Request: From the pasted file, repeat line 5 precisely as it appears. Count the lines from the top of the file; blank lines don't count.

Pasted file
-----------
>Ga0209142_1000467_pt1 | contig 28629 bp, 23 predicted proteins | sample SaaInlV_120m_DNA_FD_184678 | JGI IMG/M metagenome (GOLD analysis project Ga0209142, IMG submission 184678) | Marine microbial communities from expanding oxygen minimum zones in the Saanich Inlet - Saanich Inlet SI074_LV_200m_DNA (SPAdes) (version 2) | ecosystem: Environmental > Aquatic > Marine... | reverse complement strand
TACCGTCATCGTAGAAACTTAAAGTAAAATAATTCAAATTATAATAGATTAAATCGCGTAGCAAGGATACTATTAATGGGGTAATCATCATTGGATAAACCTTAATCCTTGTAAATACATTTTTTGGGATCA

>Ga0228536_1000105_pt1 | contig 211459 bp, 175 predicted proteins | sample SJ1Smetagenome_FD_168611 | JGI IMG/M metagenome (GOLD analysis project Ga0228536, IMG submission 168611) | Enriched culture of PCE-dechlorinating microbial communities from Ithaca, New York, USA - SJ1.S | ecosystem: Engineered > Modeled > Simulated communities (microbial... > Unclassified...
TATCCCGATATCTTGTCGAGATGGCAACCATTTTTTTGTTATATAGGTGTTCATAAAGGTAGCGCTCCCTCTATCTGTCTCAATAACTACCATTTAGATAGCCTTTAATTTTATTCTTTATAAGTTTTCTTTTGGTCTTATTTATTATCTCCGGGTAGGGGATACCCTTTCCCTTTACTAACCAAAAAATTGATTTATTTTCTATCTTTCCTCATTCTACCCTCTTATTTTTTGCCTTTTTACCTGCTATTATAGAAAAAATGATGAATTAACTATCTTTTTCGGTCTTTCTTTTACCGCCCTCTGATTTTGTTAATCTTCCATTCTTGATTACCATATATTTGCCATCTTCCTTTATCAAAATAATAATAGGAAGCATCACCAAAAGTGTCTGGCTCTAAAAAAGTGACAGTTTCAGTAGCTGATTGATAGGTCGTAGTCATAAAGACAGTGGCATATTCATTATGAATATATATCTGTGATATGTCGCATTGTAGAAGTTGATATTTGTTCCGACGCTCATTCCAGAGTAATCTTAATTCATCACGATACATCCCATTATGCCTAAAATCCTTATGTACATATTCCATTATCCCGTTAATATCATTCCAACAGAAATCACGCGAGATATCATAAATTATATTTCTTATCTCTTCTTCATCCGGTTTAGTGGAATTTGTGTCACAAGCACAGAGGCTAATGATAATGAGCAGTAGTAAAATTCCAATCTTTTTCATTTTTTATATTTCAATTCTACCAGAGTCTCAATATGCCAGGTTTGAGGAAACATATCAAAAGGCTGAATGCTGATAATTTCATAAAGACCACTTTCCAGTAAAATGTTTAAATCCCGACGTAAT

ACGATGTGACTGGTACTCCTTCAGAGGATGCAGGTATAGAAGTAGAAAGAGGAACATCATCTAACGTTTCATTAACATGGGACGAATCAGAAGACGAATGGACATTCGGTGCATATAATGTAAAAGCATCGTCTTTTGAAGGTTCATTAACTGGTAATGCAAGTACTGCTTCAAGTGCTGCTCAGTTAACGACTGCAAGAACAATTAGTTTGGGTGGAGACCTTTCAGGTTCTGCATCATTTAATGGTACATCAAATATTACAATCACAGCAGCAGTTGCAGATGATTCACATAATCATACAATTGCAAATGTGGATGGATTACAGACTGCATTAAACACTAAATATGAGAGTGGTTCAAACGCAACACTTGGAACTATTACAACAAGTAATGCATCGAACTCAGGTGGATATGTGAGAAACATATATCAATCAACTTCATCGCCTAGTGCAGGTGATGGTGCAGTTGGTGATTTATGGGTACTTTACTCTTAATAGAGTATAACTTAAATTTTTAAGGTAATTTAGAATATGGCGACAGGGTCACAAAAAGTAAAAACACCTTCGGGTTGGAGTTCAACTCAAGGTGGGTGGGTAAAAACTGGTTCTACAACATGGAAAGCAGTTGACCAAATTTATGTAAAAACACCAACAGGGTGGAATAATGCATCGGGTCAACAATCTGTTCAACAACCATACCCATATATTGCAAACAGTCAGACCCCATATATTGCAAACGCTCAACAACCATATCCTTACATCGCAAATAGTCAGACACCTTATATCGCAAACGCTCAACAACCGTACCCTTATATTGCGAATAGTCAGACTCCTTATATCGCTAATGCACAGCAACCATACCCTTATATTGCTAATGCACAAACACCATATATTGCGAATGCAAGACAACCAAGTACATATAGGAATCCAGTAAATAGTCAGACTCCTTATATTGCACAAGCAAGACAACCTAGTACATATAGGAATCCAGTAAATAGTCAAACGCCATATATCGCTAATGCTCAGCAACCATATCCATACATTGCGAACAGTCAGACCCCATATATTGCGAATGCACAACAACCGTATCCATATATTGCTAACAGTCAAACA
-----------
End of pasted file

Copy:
ACGATGTGACTGGTACTCCTTCAGAGGATGCAGGTATAGAAGTAGAAAGAGGAACATCATCTAACGTTTCATTAACATGGGACGAATCAGAAGACGAATGGACATTCGGTGCATATAATGTAAAAGCATCGTCTTTTGAAGGTTCATTAACTGGTAATGCAAGTACTGCTTCAAGTGCTGCTCAGTTAACGACTGCAAGAACAATTAGTTTGGGTGGAGACCTTTCAGGTTCTGCATCATTTAATGGTACATCAAATATTACAATCACAGCAGCAGTTGCAGATGATTCACATAATCATACAATTGCAAATGTGGATGGATTACAGACTGCATTAAACACTAAATATGAGAGTGGTTCAAACGCAACACTTGGAACTATTACAACAAGTAATGCATCGAACTCAGGTGGATATGTGAGAAACATATATCAATCAACTTCATCGCCTAGTGCAGGTGATGGTGCAGTTGGTGATTTATGGGTACTTTACTCTTAATAGAGTATAACTTAAATTTTTAAGGTAATTTAGAATATGGCGACAGGGTCACAAAAAGTAAAAACACCTTCGGGTTGGAGTTCAACTCAAGGTGGGTGGGTAAAAACTGGTTCTACAACATGGAAAGCAGTTGACCAAATTTATGTAAAAACACCAACAGGGTGGAATAATGCATCGGGTCAACAATCTGTTCAACAACCATACCCATATATTGCAAACAGTCAGACCCCATATATTGCAAACGCTCAACAACCATATCCTTACATCGCAAATAGTCAGACACCTTATATCGCAAACGCTCAACAACCGTACCCTTATATTGCGAATAGTCAGACTCCTTATATCGCTAATGCACAGCAACCATACCCTTATATTGCTAATGCACAAACACCATATATTGCGAATGCAAGACAACCAAGTACATATAGGAATCCAGTAAATAGTCAGACTCCTTATATTGCACAAGCAAGACAACCTAGTACATATAGGAATCCAGTAAATAGTCAAACGCCATATATCGCTAATGCTCAGCAACCATATCCATACATTGCGAACAGTCAGACCCCATATATTGCGAATGCACAACAACCGTATCCATATATTGCTAACAGTCAAACA